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Tribes, Culture, Religion and Politics

One of the greatest problems faced by the world is that which results in a failure to understand the nature of the political anthropology of different societies and cultures across the world.

This demonstrates itself in the culture clash over the play Bezhti just as much as it demonstrates itself in inner city gang culture and conflicts in Africa and the Middle East.

The first challenge is to separate religion from culture. It is entirely possible for people to have the same religion, but an entirely different culture. At the same time people can have the same culture and a different religion.

From an anthropological sense most human cultures develop around the family and the extended family. This can build up a sense of "tribe" or "clan". In many countries this segmented structure for society is the key structure. Most tribal structures are based around patriarchy and frequently property is more held in common by the family rather than being based around the individual.

Analysed from the segmented perspective, therefore, it is quite straightforward to understand what drives many disputes in the world. The root human emotions are quite strongly orientated towards tribal allegiances. This can apply to a clan or it can also apply to supporting a football team. When someone attacks a member of the clan there is an emotional need for revenge. The problem, of course, is that the cycle of revenge and retaliation frequently gets people nowhere.

Gun Crime and Gangs

Birmingham recently (in common with many large cities) has had a problem with gun crime. This is actually symptomatic of a gang culture rather than being an isolated problem in itself. There are normally three types of shootings (making the assumption that the shooter is actually accurate):

  • Debt Collection - Most drug deals are on credit where drugs are provided to the end dealer who then sells them and gives part of the receipt to a middleman. It is not really practical to enforce the debt contract through the court system, therefore the threat of being shot normally is part of the culture that gets the debt paid.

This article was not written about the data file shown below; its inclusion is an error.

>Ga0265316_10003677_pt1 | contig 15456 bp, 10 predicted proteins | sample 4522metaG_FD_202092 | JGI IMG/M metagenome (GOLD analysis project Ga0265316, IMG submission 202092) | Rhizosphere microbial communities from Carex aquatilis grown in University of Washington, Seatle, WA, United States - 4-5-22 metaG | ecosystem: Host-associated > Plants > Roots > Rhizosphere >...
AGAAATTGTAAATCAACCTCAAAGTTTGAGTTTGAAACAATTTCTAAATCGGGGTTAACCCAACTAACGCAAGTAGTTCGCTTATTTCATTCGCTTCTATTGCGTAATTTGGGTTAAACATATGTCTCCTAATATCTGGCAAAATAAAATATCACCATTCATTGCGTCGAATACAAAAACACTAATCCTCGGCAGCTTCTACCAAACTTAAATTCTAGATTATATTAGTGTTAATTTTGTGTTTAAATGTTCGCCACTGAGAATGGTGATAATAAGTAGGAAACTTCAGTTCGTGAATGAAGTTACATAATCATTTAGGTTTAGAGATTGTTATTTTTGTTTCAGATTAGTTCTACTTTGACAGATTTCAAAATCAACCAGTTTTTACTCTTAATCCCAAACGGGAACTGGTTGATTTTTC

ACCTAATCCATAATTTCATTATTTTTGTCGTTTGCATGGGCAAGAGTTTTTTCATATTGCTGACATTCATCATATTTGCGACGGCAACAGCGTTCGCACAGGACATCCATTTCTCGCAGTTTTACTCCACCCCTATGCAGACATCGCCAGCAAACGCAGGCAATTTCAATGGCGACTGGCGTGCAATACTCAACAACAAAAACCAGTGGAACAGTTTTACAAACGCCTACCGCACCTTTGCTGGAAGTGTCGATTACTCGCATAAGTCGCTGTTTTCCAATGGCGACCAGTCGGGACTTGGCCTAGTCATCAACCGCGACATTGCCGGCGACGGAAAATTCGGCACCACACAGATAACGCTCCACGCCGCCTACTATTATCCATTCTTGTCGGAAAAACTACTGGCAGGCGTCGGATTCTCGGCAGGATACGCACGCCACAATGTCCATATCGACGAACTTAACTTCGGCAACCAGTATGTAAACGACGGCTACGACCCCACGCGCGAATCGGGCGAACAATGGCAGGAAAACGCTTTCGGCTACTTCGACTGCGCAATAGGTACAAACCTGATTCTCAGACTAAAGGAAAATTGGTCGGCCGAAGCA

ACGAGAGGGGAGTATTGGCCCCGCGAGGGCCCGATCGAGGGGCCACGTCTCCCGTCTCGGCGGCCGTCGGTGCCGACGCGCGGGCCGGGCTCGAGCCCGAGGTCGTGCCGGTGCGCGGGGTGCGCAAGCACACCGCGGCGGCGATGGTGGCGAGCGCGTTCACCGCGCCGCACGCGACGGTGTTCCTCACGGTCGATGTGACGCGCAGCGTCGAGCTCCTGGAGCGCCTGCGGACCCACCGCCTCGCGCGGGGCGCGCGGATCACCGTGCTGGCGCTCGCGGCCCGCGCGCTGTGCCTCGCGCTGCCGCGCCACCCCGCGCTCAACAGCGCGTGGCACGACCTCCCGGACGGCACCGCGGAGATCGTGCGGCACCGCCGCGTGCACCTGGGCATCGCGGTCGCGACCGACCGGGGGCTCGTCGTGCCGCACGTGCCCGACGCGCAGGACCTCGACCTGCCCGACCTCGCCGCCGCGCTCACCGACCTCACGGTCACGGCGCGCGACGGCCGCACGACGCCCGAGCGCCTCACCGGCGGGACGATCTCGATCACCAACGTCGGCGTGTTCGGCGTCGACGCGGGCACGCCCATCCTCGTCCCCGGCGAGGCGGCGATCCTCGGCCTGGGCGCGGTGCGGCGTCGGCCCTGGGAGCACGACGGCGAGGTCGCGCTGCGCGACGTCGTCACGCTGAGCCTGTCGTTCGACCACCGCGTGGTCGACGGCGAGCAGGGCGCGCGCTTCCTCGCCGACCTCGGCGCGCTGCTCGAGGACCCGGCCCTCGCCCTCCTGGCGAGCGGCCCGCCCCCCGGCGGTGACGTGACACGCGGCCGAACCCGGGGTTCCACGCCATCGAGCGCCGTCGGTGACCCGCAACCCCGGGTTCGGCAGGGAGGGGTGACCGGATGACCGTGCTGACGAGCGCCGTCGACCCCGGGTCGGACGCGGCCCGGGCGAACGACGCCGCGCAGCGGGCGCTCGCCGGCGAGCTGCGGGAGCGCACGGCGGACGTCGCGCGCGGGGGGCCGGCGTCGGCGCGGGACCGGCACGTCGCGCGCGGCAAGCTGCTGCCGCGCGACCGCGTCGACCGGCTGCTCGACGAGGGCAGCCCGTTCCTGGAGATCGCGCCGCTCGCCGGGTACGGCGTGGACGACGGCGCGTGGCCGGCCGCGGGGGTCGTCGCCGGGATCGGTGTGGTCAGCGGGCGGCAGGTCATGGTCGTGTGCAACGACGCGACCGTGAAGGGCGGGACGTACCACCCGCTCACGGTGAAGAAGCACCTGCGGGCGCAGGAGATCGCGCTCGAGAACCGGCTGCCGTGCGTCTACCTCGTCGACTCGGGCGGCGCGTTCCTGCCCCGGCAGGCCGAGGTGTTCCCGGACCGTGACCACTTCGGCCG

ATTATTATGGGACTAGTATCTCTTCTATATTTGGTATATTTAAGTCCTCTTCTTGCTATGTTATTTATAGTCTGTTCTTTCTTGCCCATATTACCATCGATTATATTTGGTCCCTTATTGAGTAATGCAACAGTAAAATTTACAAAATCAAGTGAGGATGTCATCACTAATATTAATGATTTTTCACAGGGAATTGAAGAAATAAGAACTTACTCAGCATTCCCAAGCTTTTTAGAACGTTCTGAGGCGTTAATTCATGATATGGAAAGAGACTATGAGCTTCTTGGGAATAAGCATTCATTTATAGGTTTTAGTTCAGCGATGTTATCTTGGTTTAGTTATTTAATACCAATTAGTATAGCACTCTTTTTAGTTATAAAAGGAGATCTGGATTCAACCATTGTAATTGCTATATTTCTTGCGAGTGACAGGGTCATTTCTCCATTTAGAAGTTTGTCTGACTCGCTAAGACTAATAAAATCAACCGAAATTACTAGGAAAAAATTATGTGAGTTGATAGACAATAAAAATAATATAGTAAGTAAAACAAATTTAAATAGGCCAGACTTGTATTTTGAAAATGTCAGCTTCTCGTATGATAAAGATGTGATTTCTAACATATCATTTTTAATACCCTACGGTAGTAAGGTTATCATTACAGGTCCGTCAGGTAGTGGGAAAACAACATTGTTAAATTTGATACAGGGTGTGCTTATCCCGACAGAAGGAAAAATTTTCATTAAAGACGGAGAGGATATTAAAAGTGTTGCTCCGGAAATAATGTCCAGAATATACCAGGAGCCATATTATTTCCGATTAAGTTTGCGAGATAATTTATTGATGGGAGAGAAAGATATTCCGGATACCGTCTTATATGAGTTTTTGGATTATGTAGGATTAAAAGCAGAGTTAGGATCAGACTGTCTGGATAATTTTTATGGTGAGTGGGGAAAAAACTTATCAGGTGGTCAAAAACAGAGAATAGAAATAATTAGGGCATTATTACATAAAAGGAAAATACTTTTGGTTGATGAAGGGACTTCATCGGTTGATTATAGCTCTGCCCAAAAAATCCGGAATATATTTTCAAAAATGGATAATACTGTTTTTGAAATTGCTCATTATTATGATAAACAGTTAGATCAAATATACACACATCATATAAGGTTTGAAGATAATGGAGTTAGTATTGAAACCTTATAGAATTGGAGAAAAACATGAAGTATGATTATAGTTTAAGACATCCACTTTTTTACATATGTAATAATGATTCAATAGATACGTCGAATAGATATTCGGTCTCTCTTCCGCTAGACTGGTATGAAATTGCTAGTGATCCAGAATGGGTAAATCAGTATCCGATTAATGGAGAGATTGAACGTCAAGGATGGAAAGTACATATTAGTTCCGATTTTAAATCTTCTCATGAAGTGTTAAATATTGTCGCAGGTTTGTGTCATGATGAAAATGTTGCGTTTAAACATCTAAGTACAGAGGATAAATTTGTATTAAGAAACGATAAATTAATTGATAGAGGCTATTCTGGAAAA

• Disrespect - Respect is an important value for gang culture. If someone is insulted when they are carrying a gun they are likely to retaliate with the weapon. This is the only type of offence that requires that people generally carry their guns with them.
  • Revenge - clearly if A who is a member of gang Z has been shot by B who is a member of gang Y then C who is also a member of gang Z will be unhappy and wish to see B suffer in some way. If the police fail to prosecute then C and his buddies are likely to initiate a revenge attack on B. This then becomes a situation in which the members of gang Y are inclined to attack gang Z in some way.

Tribes and Politics

The tribe has the ability to "get the vote out" and you will find that generally tribe members will vote for the same candidates. Tony Blair has made it a lot easier for patriarchs in the UK to ensure that the family all votes the same way because he has given them the tool of the postal vote which can all be filled in by the patriarch or even handed blank to the chosen candidate for the candidate to fill in him or herself.

Two recent elections in the Ukraine and in Palestine have had a substantial tribal element to them. In the Ukraine the main distinction between camps was the language spoken. Similarly in Palestine different clans would support different candidates (often a mixture from different parties).

The evolution of political anthropology in the UK

Over time the UK moved on from a basic tribal political division to a class based system. For most of the 20th century political divisions occurred on the primary basis of class allegiance. This started fading in the 1960s and has now substantially faded particularly with the activities of the Blair government. As a motivation for voting, however, it still exists to a great extent in many areas of the country and with some voters. This class allegiance is moving to a far less stable and unstructured system. With the weaker bonds in society also occurs a lower turnout as the structures to link candidates to voters are weaker. The structure of society mirrors this becoming pseudo rational rather than class based and with a popular worshiping of celebrity and material hedonism rather than any more complex value system.

In the UK and US, therefore, as class allegiances fade political loyalties are more driven by individuals than parties although the party influence is still particularly material in general elections.


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R v SUSSEX JUSTICES ex p McCARTHY [1924] 1 KB 256

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R v SUSSEX JUSTICES ex p McCARTHY [1924] 1 KB 256

November 9 1923

Editor’s comments in bold.

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